My other Corps commander will handle also two divisions, one Bavarian, one French with a similar light cavalry brigade and batteries.
Attached to these two Corps is my Heavy Cavalry Division comprising two Westphalian Regiments, two Saxon Regiments, one Polish and a horse battery. I have this lot but really need to base them and put a large enough game to get them all out.          

This splendid gentleman and entourage are by Front Rank and painted by Perry Pender with tarty final touches and basing by myself. This is ace!  
British officers ride around exalting the men to shoot straighter as the Swiss still hold out despite horrific casualties.
The picture above epitomizes the problem on the British left as the Swiss simply wouldn't budge from the farm despite an awful battering. British forces began to bypass the farm and line out in the open ground after the screening Dragoons ran off in the face of determined French fire. Here is where we will see how the red lines handle massed blue attacks...

A British battalion makes its way around the farm through orange and olive groves ( try to imagine it) which are bristling with enemy skirmishers. These pesky skirmishers didn't cause a single casualty although they held up and momentarily diverted the attentions of this unit. This in turn took pressure off the Swiss holding out in the farm.
Maybe we can make these skirmisher guys work after all?
By now French reinforcements were streaming down from the eastern ridge and formed a massed column of three battalions heading straight for the now deployed first line of Redcoats. A regiment of French hussars swung south to support the meager French forces on the ridge of  La Iglesia de San Christobel. This proved a timely move as they charged the flank of some allied Dragoons who were attempting to slip around the French position on the ridge by the church. The Dragoons fled from this charge and routed from the field taking the Royal Horse Artillery battery with them. However the Hussars in turn didn't fancy chasing them off so decided to dick about on the plain safely out harms way. In fairness their job was done, for without the Dragoons to threaten the French flank or rear the Brits were literally walking up hill into a storm of canister and musketry unsupported. 
"Have a taste of your own medicine monsieur". This precipitated the end of any offensive moves in the south by either side. The French foot and cannon held the ridge with the church on it, the Hussars were happy to watch from the center and the British were driven back to the safety of the sunken road.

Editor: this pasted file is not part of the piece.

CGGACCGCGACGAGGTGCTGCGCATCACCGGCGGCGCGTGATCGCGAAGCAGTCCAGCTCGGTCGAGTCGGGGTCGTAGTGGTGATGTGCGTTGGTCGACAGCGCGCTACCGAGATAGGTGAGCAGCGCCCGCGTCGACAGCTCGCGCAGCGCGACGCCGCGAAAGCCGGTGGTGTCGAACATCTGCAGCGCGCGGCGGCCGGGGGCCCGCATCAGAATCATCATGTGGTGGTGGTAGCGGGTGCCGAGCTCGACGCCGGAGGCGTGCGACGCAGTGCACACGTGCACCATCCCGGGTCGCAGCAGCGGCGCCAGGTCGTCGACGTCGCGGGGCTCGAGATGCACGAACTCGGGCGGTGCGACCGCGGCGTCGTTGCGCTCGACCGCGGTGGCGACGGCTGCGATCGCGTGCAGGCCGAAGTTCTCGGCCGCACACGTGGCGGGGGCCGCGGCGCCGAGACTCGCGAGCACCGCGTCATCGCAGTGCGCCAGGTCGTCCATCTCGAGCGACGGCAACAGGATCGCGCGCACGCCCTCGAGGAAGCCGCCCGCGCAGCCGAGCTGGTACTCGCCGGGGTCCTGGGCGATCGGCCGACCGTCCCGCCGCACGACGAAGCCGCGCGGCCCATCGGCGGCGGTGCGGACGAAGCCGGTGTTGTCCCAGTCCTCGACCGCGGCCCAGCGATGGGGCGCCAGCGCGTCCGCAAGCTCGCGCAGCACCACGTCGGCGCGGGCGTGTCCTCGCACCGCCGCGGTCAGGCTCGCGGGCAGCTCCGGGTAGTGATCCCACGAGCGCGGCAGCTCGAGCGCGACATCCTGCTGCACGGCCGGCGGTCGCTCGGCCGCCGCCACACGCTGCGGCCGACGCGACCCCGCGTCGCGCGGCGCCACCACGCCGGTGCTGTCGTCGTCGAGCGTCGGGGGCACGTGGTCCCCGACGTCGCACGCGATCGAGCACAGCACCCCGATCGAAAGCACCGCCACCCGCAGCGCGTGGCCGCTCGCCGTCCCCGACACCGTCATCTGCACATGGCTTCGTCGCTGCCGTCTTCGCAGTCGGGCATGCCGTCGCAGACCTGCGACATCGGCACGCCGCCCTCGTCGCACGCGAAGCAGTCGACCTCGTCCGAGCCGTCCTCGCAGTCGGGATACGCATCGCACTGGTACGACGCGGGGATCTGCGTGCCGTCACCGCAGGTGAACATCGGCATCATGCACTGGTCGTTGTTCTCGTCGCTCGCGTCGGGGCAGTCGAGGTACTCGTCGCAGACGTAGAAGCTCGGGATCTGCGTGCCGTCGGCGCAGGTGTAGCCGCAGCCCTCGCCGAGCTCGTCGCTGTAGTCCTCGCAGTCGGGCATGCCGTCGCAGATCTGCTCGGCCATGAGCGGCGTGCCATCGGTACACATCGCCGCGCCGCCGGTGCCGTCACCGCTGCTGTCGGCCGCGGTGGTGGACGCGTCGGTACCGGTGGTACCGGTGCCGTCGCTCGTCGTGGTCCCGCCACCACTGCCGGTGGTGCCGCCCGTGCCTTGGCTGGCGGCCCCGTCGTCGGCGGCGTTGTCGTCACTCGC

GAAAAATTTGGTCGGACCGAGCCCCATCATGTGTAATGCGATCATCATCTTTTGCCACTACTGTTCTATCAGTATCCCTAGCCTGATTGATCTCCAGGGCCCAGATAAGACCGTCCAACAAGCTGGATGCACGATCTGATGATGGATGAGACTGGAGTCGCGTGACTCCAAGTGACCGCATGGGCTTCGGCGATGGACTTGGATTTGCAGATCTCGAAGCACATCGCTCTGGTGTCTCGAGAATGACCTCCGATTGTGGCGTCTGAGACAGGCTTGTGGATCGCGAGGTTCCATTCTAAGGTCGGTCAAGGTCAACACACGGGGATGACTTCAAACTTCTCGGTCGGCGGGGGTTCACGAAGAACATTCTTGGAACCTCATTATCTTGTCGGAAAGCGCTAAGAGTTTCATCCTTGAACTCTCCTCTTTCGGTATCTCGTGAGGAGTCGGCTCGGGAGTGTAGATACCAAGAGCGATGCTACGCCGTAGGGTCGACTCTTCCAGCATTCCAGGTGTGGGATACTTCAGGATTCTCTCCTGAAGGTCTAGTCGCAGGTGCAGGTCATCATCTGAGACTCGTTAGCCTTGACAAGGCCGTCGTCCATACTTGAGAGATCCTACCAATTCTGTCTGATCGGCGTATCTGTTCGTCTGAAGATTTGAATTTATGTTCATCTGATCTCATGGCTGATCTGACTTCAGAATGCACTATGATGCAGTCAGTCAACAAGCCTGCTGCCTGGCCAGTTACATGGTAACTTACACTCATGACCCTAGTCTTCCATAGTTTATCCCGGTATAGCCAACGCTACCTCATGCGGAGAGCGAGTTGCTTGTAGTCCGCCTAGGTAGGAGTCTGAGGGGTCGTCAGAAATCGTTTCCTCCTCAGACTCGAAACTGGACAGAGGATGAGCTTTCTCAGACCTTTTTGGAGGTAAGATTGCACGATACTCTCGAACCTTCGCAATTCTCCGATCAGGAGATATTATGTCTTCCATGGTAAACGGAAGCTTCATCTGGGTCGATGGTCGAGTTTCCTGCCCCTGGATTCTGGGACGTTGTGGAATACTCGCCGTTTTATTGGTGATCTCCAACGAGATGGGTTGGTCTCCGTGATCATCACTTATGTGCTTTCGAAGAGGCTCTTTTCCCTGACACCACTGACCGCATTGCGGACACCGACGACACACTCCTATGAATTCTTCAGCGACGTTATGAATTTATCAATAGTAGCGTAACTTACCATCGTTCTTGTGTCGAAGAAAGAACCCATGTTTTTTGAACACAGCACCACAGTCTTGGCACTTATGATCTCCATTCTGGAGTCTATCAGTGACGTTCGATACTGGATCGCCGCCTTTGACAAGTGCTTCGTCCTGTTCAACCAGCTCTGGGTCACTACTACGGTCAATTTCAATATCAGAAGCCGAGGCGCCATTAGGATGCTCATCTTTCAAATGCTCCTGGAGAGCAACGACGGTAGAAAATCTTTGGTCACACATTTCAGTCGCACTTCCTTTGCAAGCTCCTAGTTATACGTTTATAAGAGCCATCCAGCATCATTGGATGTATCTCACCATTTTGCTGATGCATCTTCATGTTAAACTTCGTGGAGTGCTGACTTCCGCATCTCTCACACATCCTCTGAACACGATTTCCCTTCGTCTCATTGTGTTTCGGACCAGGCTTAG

All that was left to play out was the fate of Swiss and the attack of the massed French in the North. Finally the Swiss reached 50% casualties and were set to disperse - but wait - I rolled a double six! 
In General de Brigade this means the Battalion marches off with full honours and shouldered arms while everyone claps and cheers! This seemed most fitting as they really had endured a hell of time - their personal misguided loyalty to me will be recorded in the regimental log. As the Swiss marched off the British marched in and sampled the local brandy at some considerable length.   

So, to the main event. The massed French columns charged the line, two faltered or halted so failed to close. But the third made it in with the bayonet through short range volley fire, Hurray! No way, bugger this,  it was the 2nd class battalion that charged home. We fought the combat, the British line wavered - then retreated back through the next line which amazingly kept its formation. The winning French battalion stood where it was, waving, shouting and gesticulating until the fresh 40 strong British line fired a volley at short range and tore them a new hole. This sent the whole brigade packing and signaled the end of hostilities at La Iglesia de San Christobel. 

A brief discussion unanimously awarded a draw as both sides had lost brigades and both held one objective.
Another good game, thanks to Rich, Tony and to Barry Hilton for the inspiration for the scenario.    

The Prussian Death Wish Hussars pretending to be French until the new French models are ready.
Calpe models painted by Prof Pender, based by me.   



  1. I am assured that the lump on Rich's arm is muscle.
    What more can be said.